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What is Snoring?
Snoring is the vibration of respiratory structures and the resulting sound, due to obstructed air movement during breathing while sleeping. In some cases the sound may be soft, but in other cases, it can be loud and unpleasant.
Snoring during sleep may be a sign, or first alarm, of obstructive sleep apnea (OSA). Generally speaking the structures involved are the uvula and soft palate. The irregular airflow is caused by a passageway blockage and is usually due to one of the following:
- Throat weakness, causing the throat to close during sleep.
- Miss-positioned jaw, often caused by tension in the muscles.
- Fat gathering in and around the throat.
- Obstruction in the nasal passageway.
- Obstructive sleep apnea.
- The tissues at the top of airways touching each other, causing vibrations.
- Relaxants such as alcohol or drugs relaxing throat muscles.
- Sleeping on one's back, which may result in the tongue dropping to the back of the mouth
Causes of Snoring
The Following Conditions Can Affect the Airway and Cause Snoring:
Mouth anatomy: Having a low, thick soft palate can narrow your airway. People who are overweight may have extra tissues in the back of their throat that may narrow their airways.Likewise, if the triangular piece of tissue hanging from the soft palate (uvula) is elongated, airflow can be obstructed and vibration increased.
Alcohol consumption: Snoring also can be brought on by consuming too much alcohol before bedtime. Alcohol relaxes throat muscles and decreases your natural defenses against airway obstruction.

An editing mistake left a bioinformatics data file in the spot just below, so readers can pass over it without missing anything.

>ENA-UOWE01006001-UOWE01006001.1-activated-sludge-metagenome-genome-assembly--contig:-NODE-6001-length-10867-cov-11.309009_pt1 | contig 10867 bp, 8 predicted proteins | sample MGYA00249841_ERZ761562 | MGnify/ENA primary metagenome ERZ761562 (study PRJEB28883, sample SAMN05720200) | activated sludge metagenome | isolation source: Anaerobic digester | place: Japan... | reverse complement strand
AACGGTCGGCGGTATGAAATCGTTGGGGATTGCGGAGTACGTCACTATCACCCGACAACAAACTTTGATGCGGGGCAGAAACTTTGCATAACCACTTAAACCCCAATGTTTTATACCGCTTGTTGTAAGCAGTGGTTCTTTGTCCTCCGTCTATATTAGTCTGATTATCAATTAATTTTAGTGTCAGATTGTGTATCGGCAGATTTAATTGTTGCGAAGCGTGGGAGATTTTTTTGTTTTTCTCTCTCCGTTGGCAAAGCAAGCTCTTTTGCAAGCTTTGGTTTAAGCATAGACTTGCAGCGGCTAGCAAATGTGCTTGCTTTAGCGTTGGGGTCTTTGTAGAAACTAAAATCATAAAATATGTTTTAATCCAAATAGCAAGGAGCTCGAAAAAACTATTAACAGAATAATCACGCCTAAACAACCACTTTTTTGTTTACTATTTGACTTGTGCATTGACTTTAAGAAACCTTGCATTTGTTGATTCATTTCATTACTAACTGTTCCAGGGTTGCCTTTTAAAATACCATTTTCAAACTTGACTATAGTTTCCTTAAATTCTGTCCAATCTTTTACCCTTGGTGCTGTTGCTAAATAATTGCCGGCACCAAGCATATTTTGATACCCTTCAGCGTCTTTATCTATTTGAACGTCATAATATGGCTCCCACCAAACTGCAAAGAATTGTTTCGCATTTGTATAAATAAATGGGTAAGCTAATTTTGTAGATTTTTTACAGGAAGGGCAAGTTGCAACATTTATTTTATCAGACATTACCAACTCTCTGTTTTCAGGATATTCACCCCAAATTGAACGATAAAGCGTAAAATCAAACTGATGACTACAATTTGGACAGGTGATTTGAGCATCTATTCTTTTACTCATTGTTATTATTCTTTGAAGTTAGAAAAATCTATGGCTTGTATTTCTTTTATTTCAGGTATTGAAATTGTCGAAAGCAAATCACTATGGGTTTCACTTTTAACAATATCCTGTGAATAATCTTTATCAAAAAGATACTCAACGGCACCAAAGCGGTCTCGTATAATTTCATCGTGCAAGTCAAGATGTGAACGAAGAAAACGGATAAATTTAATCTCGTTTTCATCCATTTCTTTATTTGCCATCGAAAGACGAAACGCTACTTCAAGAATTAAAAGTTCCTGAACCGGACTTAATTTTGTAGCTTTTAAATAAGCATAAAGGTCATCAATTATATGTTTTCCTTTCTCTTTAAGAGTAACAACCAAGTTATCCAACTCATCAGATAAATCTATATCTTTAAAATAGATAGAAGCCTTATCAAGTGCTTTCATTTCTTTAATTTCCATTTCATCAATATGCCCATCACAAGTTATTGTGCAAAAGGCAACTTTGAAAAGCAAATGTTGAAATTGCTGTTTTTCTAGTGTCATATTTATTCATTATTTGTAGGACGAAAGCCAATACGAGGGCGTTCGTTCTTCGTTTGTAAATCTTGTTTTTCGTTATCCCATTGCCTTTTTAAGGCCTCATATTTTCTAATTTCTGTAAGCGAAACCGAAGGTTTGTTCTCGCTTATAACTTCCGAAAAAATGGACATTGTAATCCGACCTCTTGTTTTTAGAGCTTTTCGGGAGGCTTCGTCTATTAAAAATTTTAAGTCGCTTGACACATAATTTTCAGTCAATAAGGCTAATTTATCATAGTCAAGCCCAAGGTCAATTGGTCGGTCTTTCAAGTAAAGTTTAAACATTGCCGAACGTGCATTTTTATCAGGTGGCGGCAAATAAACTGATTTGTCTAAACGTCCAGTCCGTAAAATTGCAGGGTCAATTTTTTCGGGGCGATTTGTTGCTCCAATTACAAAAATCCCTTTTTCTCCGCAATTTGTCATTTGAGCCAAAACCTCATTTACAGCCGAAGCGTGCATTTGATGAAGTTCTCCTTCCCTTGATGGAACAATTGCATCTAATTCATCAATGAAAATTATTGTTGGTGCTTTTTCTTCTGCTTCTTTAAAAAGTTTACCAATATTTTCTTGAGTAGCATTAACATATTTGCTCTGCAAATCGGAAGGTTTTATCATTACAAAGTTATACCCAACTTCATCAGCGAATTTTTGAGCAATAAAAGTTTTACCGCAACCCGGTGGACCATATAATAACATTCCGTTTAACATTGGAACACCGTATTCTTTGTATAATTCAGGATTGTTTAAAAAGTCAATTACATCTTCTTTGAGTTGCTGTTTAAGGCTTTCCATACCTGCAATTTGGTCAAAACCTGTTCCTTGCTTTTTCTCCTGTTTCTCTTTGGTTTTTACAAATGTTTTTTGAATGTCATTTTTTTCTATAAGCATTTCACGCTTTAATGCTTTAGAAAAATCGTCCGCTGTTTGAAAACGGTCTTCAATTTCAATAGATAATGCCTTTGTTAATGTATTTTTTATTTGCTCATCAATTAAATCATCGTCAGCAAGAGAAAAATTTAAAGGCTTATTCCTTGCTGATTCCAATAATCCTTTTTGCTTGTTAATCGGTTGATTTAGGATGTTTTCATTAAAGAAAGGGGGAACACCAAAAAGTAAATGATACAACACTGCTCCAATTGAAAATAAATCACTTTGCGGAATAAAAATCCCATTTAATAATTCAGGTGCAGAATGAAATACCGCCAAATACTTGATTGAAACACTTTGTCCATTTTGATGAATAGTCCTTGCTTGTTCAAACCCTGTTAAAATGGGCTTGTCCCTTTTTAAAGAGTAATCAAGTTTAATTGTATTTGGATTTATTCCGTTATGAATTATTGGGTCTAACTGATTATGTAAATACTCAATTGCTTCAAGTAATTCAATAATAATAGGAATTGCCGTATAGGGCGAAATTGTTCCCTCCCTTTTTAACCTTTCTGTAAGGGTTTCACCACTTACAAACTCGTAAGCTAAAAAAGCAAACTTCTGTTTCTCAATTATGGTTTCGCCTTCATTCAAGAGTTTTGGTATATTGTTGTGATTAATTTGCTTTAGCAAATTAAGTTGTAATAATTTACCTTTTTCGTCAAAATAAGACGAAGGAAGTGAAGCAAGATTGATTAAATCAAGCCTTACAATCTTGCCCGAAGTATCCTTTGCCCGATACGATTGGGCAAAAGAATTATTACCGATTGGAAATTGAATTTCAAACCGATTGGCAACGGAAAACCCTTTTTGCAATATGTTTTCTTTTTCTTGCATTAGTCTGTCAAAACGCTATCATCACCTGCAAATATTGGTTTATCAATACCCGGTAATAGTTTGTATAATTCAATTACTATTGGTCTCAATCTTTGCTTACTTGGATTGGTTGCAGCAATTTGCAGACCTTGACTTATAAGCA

Nasal problems: Chronic nasal congestion or a crooked partition between your nostrils (deviated nasal septum) may contribute to your snoring.
Sleep apnea: Snoring also may be associated with obstructive sleep apnea. In this serious condition, your throat tissues partially or completely block your airway, preventing you from breathing. Sleep apnea often is characterized by loud snoring followed by periods of silence when breathing stops or nearly stops. Eventually, this reduction or pause in breathing may signal you to wake up, and you may awaken with a loud snort or gasping sound. You may sleep lightly due to disrupted sleep. This pattern of breathing pauses may be repeated many times during the night. People with sleep apnea usually experience periods when breathing slows or stops at least five times during every hour of sleep.
Treatment for Snoring
While a diagnosis of sleep apnea can be scary, it is a treatable condition. In fact, there are many things you can do on your own to help, particularly for mild to moderate sleep apnea. Home remedies and lifestyle modifications can go a long way in reducing sleep apnea symptoms.
Lifestyle Changes That Can Help Sleep Apnea:
- Lose weight:Some people find that even moderate to severe sleep apnea can be completely corrected by losing excess weight. For others, even a small amount of weight loss can open up the throat and improve sleep apnea symptoms.
- Quit smoking: Smoking is believed to contribute to sleep apnea by increasing inflammation and fluid retention in your throat and upper airway.
Avoid alcohol, sleeping pills, and sedatives, especially before bedtime as they relax the muscles in the throat and interfere with breathing. Avoid caffeine and heavy meals within two hours of going to bed.
Maintain regular sleep hours. Sticking to a steady sleep schedule will help you relax and sleep better. Apnea episodes decrease when you get plenty of sleep.